Yunying Huang challenges the Eurocentric perception of techno-culture in China
- Jyni Ong
- 9 July 2019
Growing up in China, multimedia designer Yunying Huang was surrounded by a flurry of manga and arcade games. She quickly developed a love for exaggerated cartoon figures, dazzling colours and motion graphics which would later inform the aesthetic of her work. Conceptually however, Yunying’s work delves into the emerging technologies of today, with a sprinkle of pop culture, fashion and social media thrown into the mix.
“I began making cosplay clothing for myself when I was ten years old,” explains the California-based creative. “But I stopped learning and drawing when I was 15 because of the pressure to perform academically in China,” she continues. Despite this, her passion for media, cartoons and motion graphics commenced to thrive as she went onto study digital media technology in China. Throughout her undergraduate degree, and later on in her Master’s degree at Pasadena’s ArtCenter College of Design, Yunying cultivated a unique mode of design thinking while experimenting with the likes of video mapping, game making, motion tracking and more.
Utilising this multi-disciplinary approach and simultaneously hinting at a number of prevalent themes today such as censorship, warp speed modernisation, hegemonic systems and political oppressions in China; Yunying’s practice combines a myriad of techniques and references throughout her forward-facing projects. “By incorporating AI, mixed reality, Chinese pop culture and social media, my work on media platforms creates an experience that addresses the ultra-unreal nature of everyday life in China,” she explains. “It encourages agency and creativity, and challenges the Eurocentric perception of techno-culture in China and orientalism.”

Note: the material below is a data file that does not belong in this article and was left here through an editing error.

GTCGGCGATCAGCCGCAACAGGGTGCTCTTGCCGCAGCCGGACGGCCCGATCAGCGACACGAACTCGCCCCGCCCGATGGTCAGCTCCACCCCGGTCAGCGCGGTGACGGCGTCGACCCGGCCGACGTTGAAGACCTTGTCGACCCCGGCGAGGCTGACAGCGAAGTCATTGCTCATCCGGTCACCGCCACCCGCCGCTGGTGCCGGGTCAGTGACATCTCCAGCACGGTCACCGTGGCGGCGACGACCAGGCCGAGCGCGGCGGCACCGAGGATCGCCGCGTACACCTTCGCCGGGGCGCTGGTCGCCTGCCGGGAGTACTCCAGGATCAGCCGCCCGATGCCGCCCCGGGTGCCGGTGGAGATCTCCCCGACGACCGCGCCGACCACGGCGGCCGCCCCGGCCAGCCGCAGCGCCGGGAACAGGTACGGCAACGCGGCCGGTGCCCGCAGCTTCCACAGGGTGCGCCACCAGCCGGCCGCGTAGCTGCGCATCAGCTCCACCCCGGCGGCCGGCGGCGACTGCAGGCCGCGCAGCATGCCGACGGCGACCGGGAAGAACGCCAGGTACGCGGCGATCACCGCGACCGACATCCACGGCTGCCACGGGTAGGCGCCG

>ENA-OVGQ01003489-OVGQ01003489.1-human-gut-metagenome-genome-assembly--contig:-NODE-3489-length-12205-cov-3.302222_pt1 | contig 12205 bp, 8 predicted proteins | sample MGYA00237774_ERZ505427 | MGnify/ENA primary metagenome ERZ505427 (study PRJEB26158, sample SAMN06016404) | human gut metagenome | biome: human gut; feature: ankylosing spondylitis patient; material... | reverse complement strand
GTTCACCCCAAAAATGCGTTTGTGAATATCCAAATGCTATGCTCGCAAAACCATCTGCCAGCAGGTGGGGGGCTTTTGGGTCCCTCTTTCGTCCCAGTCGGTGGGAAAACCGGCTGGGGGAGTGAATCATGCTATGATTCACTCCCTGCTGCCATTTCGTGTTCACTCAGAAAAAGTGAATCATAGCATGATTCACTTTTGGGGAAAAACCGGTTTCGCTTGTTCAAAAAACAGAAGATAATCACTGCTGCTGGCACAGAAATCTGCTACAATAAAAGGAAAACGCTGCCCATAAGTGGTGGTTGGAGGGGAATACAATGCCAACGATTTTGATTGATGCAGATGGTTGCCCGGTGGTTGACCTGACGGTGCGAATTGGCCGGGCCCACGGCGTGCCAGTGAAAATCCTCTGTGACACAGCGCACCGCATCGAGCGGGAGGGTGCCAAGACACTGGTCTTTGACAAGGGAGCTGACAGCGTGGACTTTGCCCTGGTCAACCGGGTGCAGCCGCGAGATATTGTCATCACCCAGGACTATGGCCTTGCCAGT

For her thesis project Algorithm Jamplifying, Yunying designed a collaboration between the user and AI. The interactive work “imagines and develops new behaviours and aesthetics that are evolving in Chinese pop culture,” the designer tells It’s Nice That. “The deluge of content uploaded every second on the internet exhibits not just the unique and bizarre aesthetic of the Chinese internet, but also a microcosm of Chinese pop culture itself,” she adds.
Social media platforms such as TikTok, Weibo and WeChat have become platforms, not only for expressing pop culture, but also for building and fabricating it. And instead of benefitting its users, the AI algorithms are designed to aid the government and corporations instead. “Our imaginations are trapped in the bubbled that AI have selected for us,” and Amplifying Jamplifying aims to provide an escape from that bubble. “It is a tool for us to reclaim control over social platforms and a way to express ourselves.”
Amidst several other projects also exploring emerging technologies, Yunying approaches every project with a thinking-through-making approach. “I find that rapid-prototyping is the most effective way for me to test out ideas” she adds on the matter. And currently utilising this working method at a postgraduate fellowship at ArtCenter, Yungying is further exploring AI, knitting machines, fashion and lifestyle. Most importantly, “I’m having fun making knitting!” she says finally.
About the Author
Jyni joined It’s Nice That as an editorial assistant in August 2018 after graduating from The Glasgow School of Art’s Communication Design degree. In March 2019 she became a staff writer and in June 2021, she was made associate editor.